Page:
10/11/2021 - PfR's Autumn Newsletter is out!
For PfR's external newsletter, Autumn 2021 edition, click here
While COVID-19 is still dominating the news, a series of events that happened over the past couple of months reminded us of the ongoing climate crisis, with raging fires, prolonged droughts, and devastating floods that affected many lives and livelihoods around the globe. Close to home disaster struck, when last July the rivers and streams in the Eifel and Ardennes mountains of western Germany and Belgium were swollen by extreme rainfall. They brought havoc and exposed vulnerabilities that had been overlooked for many years. If COP26 in Glasgow ever needed attention, the above disasters have definitely helped to underscore the importance of urgent climate action. Partners for Resilience, together with other organizations and networks, continues to support the implementation of international climate agreements, as well as those for disaster risk reduction and environmental protection, and helps governments to meet commitments in their National Determined Contributions (NDCs) and National Adaptation Plans (NAPs) – ensuring nobody is left behind.
Increasingly, the alliance members find opportunities for collaboration and for complementing each other’s work. Although the Netherlands Government-funded lobby and advocacy programme has ended, other initiatives and collaborations continue. Our work with UN-Environment to develop models for eco-system based disaster risk reduction remains highly relevant and continues for at least another year; it develops good and scalable models to boost impact. In Africa, we have joined hands with IFRC and the African Union Commission on strengthening the African Climate Change Strategy, including validation workshops with member states.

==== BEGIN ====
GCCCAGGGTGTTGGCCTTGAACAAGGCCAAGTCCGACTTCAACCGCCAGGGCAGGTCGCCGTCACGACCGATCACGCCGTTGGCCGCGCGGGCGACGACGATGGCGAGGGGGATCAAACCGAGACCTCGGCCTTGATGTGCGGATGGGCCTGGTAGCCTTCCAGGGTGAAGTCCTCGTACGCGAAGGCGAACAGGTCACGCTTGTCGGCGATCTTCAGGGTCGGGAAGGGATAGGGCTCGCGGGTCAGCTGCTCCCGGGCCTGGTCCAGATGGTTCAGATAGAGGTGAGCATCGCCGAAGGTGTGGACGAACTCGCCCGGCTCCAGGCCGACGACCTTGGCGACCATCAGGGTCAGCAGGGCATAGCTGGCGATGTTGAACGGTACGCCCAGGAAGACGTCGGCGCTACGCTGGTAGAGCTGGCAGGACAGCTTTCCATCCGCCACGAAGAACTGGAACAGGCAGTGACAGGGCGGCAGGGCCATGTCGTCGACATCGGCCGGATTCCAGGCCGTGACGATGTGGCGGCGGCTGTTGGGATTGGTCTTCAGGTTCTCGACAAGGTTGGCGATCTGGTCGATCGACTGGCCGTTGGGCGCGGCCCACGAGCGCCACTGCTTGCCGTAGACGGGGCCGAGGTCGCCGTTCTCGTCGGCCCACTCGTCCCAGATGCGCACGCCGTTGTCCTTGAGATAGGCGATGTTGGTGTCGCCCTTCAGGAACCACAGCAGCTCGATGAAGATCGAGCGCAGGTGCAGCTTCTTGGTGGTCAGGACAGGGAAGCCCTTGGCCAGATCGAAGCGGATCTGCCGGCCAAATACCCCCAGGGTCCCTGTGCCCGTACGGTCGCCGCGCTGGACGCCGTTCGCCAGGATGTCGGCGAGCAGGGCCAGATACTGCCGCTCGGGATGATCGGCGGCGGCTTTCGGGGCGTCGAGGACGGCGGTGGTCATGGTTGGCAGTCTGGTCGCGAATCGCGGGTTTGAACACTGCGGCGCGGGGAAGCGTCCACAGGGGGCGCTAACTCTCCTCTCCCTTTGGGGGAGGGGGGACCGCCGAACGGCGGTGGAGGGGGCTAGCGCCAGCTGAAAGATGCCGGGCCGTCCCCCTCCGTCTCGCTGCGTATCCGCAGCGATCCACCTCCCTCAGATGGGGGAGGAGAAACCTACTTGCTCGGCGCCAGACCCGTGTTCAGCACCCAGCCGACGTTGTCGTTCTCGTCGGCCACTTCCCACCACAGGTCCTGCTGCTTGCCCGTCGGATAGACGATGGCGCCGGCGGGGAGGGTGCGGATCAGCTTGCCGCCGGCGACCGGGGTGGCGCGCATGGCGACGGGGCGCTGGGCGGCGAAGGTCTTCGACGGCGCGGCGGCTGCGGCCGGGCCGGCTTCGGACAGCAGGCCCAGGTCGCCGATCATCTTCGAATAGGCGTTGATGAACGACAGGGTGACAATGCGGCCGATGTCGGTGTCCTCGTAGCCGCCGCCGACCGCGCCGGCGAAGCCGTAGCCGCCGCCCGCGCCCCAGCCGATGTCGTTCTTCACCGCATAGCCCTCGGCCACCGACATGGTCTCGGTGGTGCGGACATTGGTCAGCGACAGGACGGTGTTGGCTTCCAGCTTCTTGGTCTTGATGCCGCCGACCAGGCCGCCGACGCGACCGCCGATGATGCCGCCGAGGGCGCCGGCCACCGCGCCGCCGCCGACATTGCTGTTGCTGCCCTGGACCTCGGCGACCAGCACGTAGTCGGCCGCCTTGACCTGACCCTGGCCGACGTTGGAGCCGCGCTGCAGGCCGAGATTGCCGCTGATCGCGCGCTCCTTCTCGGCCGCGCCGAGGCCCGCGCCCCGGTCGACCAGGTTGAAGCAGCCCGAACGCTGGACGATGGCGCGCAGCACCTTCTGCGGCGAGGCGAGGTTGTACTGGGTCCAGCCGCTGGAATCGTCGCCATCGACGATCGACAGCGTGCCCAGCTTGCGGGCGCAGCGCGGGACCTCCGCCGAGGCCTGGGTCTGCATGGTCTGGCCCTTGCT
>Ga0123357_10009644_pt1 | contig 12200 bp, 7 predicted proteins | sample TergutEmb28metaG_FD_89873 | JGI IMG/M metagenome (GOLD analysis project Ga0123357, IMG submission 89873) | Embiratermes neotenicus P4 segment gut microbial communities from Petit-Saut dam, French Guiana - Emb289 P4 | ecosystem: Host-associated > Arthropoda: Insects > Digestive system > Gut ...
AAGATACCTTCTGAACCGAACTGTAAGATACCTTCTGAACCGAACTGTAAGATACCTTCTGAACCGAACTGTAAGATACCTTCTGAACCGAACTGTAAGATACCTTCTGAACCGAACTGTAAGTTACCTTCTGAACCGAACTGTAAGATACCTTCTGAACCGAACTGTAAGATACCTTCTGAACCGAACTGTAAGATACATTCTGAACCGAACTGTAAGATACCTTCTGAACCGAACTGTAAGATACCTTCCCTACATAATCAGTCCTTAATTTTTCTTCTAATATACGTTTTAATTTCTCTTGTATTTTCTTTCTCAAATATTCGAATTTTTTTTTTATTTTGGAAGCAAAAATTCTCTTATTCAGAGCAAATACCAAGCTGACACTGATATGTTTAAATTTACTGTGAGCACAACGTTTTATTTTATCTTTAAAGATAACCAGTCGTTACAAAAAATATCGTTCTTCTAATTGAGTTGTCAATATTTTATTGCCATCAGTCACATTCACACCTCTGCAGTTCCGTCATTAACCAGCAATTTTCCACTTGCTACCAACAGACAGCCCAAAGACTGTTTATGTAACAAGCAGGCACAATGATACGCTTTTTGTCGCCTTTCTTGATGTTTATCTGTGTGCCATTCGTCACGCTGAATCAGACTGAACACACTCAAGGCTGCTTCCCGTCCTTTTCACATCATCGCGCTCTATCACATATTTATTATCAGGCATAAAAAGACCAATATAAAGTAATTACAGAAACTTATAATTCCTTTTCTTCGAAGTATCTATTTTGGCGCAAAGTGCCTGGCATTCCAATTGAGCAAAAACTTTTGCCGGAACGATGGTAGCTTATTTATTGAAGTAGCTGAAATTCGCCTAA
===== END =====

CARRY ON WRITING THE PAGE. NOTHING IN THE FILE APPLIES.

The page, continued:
Another shining example is the Climate Bill in Uganda: after years of PfR lobby and advocacy the Bill has been approved, followed last April by a corresponding Act. These results, together with the ongoing actions of the many organizations and people who have been involved in PfR for the last ten years, form the PfR legacy that keeps expanding.
As PfR continues its work along new avenues, my work for the Red Cross also continues in a new setting: last September I have joined the IFRC in Geneva, as Director Digital Transformation. Within PfR we have come to realise the importance of data, from understanding vulnerability to take long-term measures to prevent disasters, to having early warning information to take early action when disasters have struck. Data analytics and digital technology are essential to increase relevance, speed, quality, reach, scale and sustainability of our humanitarian services. In my new role I look forward to continue to contribute to better and more timely preparedness, both by the organizations that make up the Red Cross and Red Crescent Movement as well as its partners, and to take adequate measures to reduce the impact of disasters.
This is not a ‘goodbye’ but an ‘au revoir’. As PfR’s network continues to strengthenen people’s resilience I am certain our paths will cross again. In my final contribution to PfR’s newsletter I would like to finish by thanking you all very much for your efforts and great collaboration over the years. I am wishing you all the best in the work you are doing to make this world a better and safer place for all.
With kind regards,